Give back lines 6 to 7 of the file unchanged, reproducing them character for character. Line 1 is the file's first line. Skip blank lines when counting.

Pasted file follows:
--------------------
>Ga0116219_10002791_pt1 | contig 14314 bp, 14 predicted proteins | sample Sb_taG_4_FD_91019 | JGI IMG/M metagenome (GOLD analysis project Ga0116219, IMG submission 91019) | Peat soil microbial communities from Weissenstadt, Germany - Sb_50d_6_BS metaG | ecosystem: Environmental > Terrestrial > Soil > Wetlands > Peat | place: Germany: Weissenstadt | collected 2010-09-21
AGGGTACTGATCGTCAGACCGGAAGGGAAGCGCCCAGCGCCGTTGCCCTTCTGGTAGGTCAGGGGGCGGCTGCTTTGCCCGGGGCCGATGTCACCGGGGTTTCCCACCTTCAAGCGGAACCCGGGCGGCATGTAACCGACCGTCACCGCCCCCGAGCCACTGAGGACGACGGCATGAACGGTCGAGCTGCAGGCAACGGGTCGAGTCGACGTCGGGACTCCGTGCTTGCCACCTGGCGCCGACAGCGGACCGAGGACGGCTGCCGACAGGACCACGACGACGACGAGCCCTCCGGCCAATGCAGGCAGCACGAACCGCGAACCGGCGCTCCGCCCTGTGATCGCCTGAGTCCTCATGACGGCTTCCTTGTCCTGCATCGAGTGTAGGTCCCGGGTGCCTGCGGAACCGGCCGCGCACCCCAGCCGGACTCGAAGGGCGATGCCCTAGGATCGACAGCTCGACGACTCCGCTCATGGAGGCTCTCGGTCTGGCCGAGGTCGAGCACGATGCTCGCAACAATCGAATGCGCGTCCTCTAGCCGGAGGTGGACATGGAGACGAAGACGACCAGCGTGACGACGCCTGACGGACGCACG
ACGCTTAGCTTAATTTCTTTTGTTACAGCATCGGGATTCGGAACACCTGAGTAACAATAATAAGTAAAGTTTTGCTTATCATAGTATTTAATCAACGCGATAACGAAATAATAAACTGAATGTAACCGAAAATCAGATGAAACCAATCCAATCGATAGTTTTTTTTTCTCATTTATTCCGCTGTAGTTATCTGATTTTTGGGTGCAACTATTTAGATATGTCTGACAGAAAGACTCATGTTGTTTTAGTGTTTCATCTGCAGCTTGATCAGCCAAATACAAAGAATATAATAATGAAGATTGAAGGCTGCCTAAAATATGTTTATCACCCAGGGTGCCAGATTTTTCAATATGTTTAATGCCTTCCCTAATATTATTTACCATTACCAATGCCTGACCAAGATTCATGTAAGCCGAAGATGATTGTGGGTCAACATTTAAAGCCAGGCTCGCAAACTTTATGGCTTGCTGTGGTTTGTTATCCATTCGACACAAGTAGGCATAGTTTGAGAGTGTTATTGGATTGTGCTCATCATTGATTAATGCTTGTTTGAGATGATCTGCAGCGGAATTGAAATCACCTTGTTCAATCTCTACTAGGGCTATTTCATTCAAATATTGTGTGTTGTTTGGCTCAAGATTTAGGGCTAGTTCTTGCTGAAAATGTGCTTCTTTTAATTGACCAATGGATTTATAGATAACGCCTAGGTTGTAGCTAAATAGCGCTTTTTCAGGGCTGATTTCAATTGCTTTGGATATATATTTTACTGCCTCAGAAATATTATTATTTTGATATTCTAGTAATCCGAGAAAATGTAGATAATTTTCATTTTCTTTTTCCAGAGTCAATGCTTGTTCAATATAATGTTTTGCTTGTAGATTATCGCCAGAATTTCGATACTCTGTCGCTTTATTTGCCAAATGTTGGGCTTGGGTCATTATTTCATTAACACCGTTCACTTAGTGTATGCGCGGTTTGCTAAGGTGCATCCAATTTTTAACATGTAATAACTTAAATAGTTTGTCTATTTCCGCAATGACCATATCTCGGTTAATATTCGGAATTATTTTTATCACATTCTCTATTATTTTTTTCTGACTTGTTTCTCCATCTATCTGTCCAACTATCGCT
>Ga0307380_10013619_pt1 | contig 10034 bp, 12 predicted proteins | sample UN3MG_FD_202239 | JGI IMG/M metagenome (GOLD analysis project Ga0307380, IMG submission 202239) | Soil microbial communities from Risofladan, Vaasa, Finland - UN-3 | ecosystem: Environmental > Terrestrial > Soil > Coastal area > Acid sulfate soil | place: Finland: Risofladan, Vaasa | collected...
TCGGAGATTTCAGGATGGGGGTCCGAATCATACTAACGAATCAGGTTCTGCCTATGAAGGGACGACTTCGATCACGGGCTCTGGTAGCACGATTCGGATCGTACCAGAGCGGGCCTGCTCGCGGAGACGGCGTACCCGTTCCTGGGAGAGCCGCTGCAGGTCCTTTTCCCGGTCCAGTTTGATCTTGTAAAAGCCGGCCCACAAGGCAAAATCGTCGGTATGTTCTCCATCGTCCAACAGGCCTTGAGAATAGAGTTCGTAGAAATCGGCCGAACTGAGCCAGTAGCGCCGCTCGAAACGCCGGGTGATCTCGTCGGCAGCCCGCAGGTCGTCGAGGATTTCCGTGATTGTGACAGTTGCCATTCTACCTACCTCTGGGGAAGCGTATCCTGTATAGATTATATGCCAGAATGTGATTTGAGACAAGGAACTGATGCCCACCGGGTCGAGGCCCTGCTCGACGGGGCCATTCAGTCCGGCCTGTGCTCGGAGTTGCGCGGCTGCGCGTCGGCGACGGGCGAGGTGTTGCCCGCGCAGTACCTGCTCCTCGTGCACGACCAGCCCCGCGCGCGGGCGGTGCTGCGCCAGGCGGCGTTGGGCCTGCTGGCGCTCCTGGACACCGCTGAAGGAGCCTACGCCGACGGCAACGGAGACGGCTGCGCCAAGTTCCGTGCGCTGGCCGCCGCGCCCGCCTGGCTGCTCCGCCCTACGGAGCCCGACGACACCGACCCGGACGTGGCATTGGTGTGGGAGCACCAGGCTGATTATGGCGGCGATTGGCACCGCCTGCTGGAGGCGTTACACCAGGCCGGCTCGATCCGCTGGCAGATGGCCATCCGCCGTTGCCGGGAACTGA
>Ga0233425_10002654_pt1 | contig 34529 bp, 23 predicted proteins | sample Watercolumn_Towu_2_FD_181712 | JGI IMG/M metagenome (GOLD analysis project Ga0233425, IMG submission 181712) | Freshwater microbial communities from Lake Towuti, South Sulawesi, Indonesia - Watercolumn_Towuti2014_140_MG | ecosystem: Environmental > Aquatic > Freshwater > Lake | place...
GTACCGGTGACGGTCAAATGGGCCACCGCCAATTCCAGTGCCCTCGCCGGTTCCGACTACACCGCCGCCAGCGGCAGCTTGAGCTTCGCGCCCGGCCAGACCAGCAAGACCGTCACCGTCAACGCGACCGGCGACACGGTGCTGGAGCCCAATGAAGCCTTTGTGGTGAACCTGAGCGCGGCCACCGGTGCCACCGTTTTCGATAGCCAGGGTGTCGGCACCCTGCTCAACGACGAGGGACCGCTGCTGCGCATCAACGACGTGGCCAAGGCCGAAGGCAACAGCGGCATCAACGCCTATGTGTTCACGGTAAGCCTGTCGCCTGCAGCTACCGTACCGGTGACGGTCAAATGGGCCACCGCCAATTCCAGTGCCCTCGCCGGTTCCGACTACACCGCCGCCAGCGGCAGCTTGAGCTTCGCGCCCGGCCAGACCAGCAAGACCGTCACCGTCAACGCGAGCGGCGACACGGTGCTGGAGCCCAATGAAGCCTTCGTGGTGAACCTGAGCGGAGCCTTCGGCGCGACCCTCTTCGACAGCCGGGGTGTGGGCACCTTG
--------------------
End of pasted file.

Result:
>Ga0233425_10002654_pt1 | contig 34529 bp, 23 predicted proteins | sample Watercolumn_Towu_2_FD_181712 | JGI IMG/M metagenome (GOLD analysis project Ga0233425, IMG submission 181712) | Freshwater microbial communities from Lake Towuti, South Sulawesi, Indonesia - Watercolumn_Towuti2014_140_MG | ecosystem: Environmental > Aquatic > Freshwater > Lake | place...
GTACCGGTGACGGTCAAATGGGCCACCGCCAATTCCAGTGCCCTCGCCGGTTCCGACTACACCGCCGCCAGCGGCAGCTTGAGCTTCGCGCCCGGCCAGACCAGCAAGACCGTCACCGTCAACGCGACCGGCGACACGGTGCTGGAGCCCAATGAAGCCTTTGTGGTGAACCTGAGCGCGGCCACCGGTGCCACCGTTTTCGATAGCCAGGGTGTCGGCACCCTGCTCAACGACGAGGGACCGCTGCTGCGCATCAACGACGTGGCCAAGGCCGAAGGCAACAGCGGCATCAACGCCTATGTGTTCACGGTAAGCCTGTCGCCTGCAGCTACCGTACCGGTGACGGTCAAATGGGCCACCGCCAATTCCAGTGCCCTCGCCGGTTCCGACTACACCGCCGCCAGCGGCAGCTTGAGCTTCGCGCCCGGCCAGACCAGCAAGACCGTCACCGTCAACGCGAGCGGCGACACGGTGCTGGAGCCCAATGAAGCCTTCGTGGTGAACCTGAGCGGAGCCTTCGGCGCGACCCTCTTCGACAGCCGGGGTGTGGGCACCTTG